CHATHAM — In her program bio, Rachel Rhodes-Devey, who plays Mother in Mac-Haydn’s stunning production of “Ragtime,” says, “[I hope] the topics of this show stay in your hearts and in your conversations beyond the theater doors.”
Indeed. Adapted from E.L. Doctorow’s novel, this 1998 musical, with a book by Terrance McNally, music by Stephen Flaherty, and lyrics by Lynn Ahrens, satisfies by being an entertainment of ideas, with a seductive score that carries us on a wave of profound emotion from beginning to end.
The prologue quickly establishes the mood. Choreographer Sebastiani Romagnolo fills the stage and the aisles with three groups of early 20th-century Americans — middle-class whites, Jewish immigrants, and African Americans — each of whom sings of its dreams: the status quo, a new life of opportunity, and the freedoms guaranteed by the Constitution, respectively, thus presaging some of the struggles still claiming our national attention.
The larger story and themes are revealed through the experiences of fictional and historical characters. Mother’s comfortable New Rochelle existence is interrupted by two events: the departure of her husband, Father (Steve Hassmer), on a journey to the North Pole with Admiral Peary; and her discovery of an African American baby in her backyard.
In addition, her subsequent encounter with immigrant Tateh (Gabe Belyeu) helps to make her the linchpin among the groups as she reevaluates her role as a woman in a male-dominated world and sees injustice through the eyes of the baby’s mother, Sarah (Maya Cuevas), and father, musician Coalhouse Walker, Jr. (Tyrell Reggins).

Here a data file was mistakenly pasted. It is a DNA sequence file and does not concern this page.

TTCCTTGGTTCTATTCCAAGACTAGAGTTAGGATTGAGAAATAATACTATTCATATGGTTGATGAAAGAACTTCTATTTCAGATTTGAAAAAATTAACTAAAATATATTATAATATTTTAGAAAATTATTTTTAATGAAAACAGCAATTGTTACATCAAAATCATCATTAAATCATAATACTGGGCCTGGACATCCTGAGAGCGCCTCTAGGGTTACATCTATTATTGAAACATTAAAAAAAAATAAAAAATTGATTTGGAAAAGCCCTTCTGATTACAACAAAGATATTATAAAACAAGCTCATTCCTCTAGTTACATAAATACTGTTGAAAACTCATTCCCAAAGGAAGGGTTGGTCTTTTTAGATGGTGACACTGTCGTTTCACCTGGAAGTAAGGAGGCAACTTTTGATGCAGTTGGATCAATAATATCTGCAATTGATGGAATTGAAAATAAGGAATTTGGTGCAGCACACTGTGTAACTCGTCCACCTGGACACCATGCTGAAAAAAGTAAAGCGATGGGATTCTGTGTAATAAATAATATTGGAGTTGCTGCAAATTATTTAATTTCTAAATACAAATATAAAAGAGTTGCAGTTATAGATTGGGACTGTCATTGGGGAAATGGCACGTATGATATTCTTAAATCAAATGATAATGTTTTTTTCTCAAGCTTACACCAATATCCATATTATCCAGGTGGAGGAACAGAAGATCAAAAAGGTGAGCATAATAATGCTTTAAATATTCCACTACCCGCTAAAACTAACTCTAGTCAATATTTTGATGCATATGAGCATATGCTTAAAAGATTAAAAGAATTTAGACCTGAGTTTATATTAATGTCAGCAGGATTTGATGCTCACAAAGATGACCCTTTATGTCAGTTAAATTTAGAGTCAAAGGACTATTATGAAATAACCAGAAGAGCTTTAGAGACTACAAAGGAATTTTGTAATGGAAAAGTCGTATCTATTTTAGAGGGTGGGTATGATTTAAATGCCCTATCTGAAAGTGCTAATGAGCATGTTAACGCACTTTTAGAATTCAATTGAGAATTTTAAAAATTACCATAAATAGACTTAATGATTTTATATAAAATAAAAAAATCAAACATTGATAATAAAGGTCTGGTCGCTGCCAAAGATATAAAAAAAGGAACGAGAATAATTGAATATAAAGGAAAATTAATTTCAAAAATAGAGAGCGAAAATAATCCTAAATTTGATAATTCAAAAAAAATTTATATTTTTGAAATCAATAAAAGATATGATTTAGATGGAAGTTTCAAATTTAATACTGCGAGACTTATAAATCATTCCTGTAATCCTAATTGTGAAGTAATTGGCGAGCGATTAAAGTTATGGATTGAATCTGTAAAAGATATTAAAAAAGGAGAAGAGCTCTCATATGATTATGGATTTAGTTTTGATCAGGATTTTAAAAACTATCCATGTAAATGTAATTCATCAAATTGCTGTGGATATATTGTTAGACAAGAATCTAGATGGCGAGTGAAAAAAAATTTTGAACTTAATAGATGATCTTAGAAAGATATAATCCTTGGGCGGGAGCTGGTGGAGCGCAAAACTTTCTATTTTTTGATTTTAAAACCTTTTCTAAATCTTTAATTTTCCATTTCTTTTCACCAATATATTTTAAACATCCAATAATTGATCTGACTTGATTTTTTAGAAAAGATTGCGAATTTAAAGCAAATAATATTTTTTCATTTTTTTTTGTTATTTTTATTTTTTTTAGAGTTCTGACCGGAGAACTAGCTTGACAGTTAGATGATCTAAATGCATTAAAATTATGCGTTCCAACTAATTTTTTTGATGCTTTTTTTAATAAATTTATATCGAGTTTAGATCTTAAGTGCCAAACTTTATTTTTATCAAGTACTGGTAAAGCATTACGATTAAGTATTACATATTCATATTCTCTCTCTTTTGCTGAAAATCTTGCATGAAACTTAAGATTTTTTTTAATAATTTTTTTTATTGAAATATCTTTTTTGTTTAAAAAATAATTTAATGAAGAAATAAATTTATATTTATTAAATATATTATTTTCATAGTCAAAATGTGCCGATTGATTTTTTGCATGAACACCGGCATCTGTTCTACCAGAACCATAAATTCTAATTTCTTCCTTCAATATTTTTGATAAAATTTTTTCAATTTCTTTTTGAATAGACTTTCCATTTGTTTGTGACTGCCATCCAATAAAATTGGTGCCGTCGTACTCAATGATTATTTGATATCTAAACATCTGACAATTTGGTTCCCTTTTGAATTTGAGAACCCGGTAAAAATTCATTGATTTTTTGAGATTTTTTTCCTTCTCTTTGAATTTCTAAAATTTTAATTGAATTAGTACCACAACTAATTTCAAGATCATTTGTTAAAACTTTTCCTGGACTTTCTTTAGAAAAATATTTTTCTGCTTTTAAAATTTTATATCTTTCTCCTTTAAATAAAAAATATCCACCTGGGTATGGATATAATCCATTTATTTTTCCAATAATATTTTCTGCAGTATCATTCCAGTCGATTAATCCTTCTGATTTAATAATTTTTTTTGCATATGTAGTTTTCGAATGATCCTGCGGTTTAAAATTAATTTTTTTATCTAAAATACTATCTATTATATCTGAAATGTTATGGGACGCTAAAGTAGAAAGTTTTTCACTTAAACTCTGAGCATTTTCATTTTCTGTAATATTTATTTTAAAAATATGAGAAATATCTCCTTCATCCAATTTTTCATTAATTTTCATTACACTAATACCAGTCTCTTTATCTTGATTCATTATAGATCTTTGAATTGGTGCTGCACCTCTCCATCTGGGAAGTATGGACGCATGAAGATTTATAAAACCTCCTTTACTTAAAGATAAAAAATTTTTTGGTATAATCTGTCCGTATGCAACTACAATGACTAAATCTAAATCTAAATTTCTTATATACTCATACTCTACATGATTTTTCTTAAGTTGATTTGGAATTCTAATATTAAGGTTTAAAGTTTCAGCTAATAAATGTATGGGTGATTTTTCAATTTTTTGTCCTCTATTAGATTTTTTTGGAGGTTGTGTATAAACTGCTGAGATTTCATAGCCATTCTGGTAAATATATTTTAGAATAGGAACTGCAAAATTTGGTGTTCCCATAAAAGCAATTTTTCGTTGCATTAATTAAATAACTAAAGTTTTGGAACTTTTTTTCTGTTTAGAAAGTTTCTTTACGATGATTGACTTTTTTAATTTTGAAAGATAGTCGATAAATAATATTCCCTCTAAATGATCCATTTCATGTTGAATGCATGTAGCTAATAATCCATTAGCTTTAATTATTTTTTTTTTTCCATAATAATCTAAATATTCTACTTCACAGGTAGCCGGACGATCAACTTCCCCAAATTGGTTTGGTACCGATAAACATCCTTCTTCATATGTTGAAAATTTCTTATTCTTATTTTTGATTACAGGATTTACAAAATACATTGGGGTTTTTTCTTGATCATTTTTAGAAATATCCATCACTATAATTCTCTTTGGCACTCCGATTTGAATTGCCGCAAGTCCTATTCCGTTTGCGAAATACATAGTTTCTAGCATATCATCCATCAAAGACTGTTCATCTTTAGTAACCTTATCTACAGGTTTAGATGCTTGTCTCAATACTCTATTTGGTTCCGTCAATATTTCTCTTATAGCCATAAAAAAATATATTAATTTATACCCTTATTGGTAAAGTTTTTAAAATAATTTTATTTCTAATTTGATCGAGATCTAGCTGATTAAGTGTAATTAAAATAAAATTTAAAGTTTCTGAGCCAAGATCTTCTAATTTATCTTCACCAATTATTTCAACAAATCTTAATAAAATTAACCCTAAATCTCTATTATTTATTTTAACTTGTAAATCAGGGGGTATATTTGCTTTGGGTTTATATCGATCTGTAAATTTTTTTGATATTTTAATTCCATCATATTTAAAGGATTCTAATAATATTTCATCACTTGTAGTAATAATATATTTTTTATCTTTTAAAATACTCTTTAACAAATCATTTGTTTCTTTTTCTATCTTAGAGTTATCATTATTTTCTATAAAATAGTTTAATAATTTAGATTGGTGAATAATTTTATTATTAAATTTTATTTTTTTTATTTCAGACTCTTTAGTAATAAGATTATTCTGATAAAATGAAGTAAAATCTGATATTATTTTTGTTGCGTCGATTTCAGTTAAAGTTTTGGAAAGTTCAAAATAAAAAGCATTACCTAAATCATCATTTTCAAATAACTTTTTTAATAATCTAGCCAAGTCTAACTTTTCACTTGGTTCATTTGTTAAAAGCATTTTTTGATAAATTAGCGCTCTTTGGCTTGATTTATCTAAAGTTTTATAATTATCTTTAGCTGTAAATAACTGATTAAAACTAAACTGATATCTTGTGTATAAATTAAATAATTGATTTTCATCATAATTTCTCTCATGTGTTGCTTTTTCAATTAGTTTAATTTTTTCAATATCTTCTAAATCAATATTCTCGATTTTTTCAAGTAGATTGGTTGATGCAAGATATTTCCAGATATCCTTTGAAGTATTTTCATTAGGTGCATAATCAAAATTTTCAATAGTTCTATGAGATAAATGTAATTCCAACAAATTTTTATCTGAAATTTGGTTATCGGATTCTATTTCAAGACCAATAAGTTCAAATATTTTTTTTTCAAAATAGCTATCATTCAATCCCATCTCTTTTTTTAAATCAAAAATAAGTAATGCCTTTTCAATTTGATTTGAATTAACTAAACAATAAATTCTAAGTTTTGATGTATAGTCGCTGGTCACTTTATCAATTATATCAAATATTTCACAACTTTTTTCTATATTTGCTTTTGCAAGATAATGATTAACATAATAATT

Her brother (Kylan Ross) is similarly affected, transformed from a privileged young man chiefly interested in the charms of celebrity Evelyn Nesbit (Sarah Kawalek) to a firebrand inspired by the radical Emma Goldman (Julie Galorenzo).
The collisions of these groups lead to disaster for Sarah and Coalhouse, but the final stage picture of what one American family might look like is theatrically satisfying, given the journey we’ve just been on, and completely hopeful.
Director John Saunders’ Mac-Haydn savvy is everywhere on display. The cast is peopled with young talent from various BFA and MFA programs; the technical aspects of the show — like Jimm Halliday’s costumes and Andrew Gmoser’s lighting — are first-rate; and David Maglione’s musical direction and pit band contributions are spot-on.
Superb, too, are the leads and the hard-working ensemble. Belyeu (a welcome MH mainstay), Cuevas, Hassmer, Galorenzo, Kawalek, and Ross score with finely etched characterizations and powerful vocals.
A nod, too, to Andrew Burton Kelly as Harry Houdini, Paxton Brownell as young Edgar, and Alecsys Proctor-Turner, whose “Till We Reach That Day” brings Act I to a shattering close.
Reggins’ interpretation of Coalhouse feels a bit unfocused, with line readings that don’t get into the nooks and crannies of the character, but his singing is outstanding. Rhodes-Devey takes the full measure of this interesting and interested woman, with subtle looks and gestures and a voice that matches the demands of each song. Lovely work.
Why the title? It refers, of course, to the “new music” of the period, with African-American origins. But it’s a metaphor, too, for the social changes coming to America. Ragtime’s rhythms are syncopated, maybe unfamiliar and difficult, but is it a music most of us can master with practice? That’s what conversation in a democracy is about, suggests Rhodes-Devey.
WHERE: The Mac-Haydn Theatre, 1925 NY 203, Chatham
WHEN: Through Aug. 4
HOW MUCH: Adults, $39.50-$36.50; children under 12, $15
MORE INFO: 518-392-9292, or machaydntheatre.org